Although a little more expensive, it's ideal if you're looking to entertain guests and also enjoy some popcorn.
We also found that popcorn, oil, and anything else left on the base didn’t stick too badly. Even when we left the West Bend uncleaned overnight, a quick brush with a damp paper towel was all it took to clean the base off.
Finally, it’s worth noting that the West Bend Stir Crazy can pop one cup of unpopped kernels at a time, or about six quarts popped — this is ideal anytime you are sharing your popcorn with three or four other people. On top of that, we averaged only four unpopped kernels!
What we didn’t like about the West Bend Stir Crazy
Although there were a lot of things we liked about the West Bend Stir Crazy popcorn popper, there were some serious issues with it as well.
First off, flipping the popper upside-down (turning the cover into a bowl) is a dicey proposition. After popping, everything except the small handles are hot. We strongly recommend using oven mitts during this process so you don’t burn your hands like we did!
We also found that the West Bend would sometimes make sounds when popping corn. At first, we thought that these scratching/screeching sounds meant that the popper was breaking. However after using it several times, it seems that the metal stirrers just make that noise sometimes.
In addition, unlike our top pick, the Lékué, you must use oil when popping corn in the West Bend popper. Without oil, the popcorn simply will not pop — but it will burn!
While this isn’t a problem for those who only plan to pop their corn with oil, it does take the West Bend out of contention for those who sometimes (or always) want to cook their popcorn without oil.
It’s also worth noting that the West Bend took longer than the Lékué to pop. On average, it took five minutes and 25 seconds for the West Bend to finish popping — nearly three minutes longer than the Lékué!
Finally, the bowl is somewhat challenging to clean up. While removing oil and leftovers from the base is fairly easy, the plastic bowl requires some hot water, soap, and a bit of effort.
The bottom line is that the West Bend Stir Crazy Popcorn Popper is an excellent option for those who are only looking to pop their corn with oil, and are willing to overlook the ergonomic challenges posed by this particular popcorn maker.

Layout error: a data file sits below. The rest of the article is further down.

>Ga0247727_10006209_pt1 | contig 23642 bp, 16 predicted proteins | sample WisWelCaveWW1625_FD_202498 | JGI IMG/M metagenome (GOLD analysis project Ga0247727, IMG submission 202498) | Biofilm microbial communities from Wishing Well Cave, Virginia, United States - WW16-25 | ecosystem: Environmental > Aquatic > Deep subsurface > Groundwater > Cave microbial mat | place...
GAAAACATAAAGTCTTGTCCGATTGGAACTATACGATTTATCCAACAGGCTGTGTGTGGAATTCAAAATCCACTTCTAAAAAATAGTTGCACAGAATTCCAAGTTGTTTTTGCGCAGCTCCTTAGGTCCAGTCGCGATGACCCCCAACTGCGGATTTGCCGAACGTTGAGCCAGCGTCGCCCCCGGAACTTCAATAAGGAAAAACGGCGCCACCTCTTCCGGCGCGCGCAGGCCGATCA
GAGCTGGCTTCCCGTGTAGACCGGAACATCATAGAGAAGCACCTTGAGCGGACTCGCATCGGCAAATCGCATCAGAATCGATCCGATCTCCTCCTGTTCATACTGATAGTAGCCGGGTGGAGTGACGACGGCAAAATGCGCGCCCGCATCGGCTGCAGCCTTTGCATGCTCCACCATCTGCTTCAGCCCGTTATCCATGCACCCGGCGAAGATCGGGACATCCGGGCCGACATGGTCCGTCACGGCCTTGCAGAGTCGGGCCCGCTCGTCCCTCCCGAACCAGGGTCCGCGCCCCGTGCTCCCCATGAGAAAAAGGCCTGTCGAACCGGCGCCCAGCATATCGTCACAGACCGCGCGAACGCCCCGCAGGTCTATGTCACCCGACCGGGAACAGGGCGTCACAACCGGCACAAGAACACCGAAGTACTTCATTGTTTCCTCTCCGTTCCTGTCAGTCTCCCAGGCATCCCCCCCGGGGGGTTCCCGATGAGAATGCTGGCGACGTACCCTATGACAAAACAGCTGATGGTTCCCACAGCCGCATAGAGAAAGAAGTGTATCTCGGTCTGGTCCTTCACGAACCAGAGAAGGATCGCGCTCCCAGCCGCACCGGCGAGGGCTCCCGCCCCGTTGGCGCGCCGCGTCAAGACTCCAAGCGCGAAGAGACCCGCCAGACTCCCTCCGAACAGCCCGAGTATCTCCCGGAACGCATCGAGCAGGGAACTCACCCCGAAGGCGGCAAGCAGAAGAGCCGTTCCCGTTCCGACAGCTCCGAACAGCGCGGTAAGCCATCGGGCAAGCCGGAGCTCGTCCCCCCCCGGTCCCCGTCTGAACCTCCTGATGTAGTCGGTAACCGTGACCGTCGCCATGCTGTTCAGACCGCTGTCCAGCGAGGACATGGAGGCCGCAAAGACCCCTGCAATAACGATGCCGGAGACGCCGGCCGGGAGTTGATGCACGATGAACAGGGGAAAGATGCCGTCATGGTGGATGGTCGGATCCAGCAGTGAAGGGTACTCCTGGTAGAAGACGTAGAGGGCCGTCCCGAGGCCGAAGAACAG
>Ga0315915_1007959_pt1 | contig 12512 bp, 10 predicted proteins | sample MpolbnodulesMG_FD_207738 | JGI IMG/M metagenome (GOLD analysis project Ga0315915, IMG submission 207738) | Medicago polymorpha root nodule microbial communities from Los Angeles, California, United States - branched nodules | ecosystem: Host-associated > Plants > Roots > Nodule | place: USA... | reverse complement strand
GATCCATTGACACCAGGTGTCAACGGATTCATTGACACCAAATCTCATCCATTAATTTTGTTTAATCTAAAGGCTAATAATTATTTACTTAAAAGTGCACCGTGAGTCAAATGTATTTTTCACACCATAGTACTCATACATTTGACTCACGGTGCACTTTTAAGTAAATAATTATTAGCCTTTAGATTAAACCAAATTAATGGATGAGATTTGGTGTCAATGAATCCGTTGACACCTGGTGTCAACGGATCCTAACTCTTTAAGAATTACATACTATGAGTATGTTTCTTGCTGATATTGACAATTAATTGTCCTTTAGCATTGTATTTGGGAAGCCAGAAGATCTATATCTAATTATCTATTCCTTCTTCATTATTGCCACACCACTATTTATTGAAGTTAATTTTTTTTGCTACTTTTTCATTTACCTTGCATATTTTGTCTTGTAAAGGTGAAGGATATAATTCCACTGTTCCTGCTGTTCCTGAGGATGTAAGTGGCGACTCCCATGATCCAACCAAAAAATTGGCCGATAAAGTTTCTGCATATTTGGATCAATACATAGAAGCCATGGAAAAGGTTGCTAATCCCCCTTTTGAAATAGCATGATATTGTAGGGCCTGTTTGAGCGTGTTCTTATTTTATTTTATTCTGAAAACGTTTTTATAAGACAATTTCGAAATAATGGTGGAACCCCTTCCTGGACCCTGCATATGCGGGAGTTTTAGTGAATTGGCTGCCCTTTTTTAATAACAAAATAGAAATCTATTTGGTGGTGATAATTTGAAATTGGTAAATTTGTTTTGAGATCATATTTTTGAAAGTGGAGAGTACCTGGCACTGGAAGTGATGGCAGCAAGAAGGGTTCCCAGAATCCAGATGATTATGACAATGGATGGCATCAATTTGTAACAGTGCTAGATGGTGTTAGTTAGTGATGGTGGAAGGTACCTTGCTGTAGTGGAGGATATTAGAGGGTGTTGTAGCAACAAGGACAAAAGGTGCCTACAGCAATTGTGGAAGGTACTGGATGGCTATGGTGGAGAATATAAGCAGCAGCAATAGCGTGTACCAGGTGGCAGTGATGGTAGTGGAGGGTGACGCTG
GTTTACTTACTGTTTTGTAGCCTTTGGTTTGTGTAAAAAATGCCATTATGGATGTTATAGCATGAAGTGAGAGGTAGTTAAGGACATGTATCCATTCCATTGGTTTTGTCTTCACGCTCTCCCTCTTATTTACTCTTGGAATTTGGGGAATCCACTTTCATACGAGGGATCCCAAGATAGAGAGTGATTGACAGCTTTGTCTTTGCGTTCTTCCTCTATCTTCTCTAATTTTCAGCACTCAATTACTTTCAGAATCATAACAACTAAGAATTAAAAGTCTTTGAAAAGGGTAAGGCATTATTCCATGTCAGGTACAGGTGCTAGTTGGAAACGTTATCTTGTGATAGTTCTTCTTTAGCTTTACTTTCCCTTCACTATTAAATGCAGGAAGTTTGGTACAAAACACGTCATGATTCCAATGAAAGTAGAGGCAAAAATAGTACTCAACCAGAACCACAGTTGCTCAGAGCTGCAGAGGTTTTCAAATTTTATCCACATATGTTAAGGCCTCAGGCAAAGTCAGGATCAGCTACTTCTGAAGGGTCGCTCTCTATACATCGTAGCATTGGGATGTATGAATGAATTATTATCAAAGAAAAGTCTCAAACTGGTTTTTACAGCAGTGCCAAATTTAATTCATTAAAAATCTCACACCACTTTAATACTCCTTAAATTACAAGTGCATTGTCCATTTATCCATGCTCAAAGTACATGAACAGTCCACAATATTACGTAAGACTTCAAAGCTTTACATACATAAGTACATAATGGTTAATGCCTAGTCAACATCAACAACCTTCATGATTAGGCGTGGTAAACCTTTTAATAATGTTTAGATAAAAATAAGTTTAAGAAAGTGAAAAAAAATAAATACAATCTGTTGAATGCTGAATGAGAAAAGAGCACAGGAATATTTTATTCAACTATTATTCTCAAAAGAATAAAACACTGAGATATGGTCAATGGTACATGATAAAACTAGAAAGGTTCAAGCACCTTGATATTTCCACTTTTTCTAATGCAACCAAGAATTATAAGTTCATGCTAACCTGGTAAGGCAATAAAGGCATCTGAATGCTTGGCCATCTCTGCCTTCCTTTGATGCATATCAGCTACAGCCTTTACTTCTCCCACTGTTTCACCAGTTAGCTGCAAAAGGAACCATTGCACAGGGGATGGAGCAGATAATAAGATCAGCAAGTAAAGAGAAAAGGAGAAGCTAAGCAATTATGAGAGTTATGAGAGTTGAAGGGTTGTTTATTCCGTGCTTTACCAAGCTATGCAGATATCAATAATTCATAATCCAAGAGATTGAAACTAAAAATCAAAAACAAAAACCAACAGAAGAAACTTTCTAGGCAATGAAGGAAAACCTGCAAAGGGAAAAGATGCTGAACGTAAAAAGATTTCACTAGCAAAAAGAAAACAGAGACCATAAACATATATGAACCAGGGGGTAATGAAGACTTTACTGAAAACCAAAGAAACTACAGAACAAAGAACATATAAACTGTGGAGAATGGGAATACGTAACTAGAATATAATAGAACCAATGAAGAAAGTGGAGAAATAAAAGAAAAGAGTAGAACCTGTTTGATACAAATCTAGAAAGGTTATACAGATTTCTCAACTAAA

The other popcorn makers we tested
Wabash Valley Farms Whirley-Pop Stovetop Popcorn Popper
The Wabash Popcorn Popper is a classic product, which is why we wanted to test it ourselves. While the this popper does make tasty popcorn, ultimately you are better off with one of our two top picks.
The biggest downside of the Whirley-Pop is also it’s charm. Namely, the fact that you have to manually stir the handle for several minutes while the popcorn pops. While this might be fun to do the first few times, ultimately it is simply a less effective and less flexible way to make your popcorn.
Presto PopLite Air Popper
The Presto PopLite was the only finalist we tested that was an air popper. While there are benefits associated with using an air popper (not needing oil, ability to quickly make multiple batches of popcorn in succession), there were issues with the Presto PopLite Air Popper that we felt outweighed thought benefits.
The biggest issue we had with the Presto popper was the fact that it came with a California Proposition 65 warning, due to the BPA that that Presto popper is made with.
Less critical, but still noteworthy was the fact that the Presto PopLite shoots the popped kernels in a pretty wide spread, which meant that we needed a large bowl to capture the popped kernels — and even then a couple managed to escape the bowl.
In addition, this popper became very hot while in use. Not only did the components heat up, but the air about a foot in front of the popper was distinctly hot as well.
Ultimately, if you want popcorn without oil, the Lékué microwave popper works better, and is safer as well.
Great Northern Popcorn – Kettle popper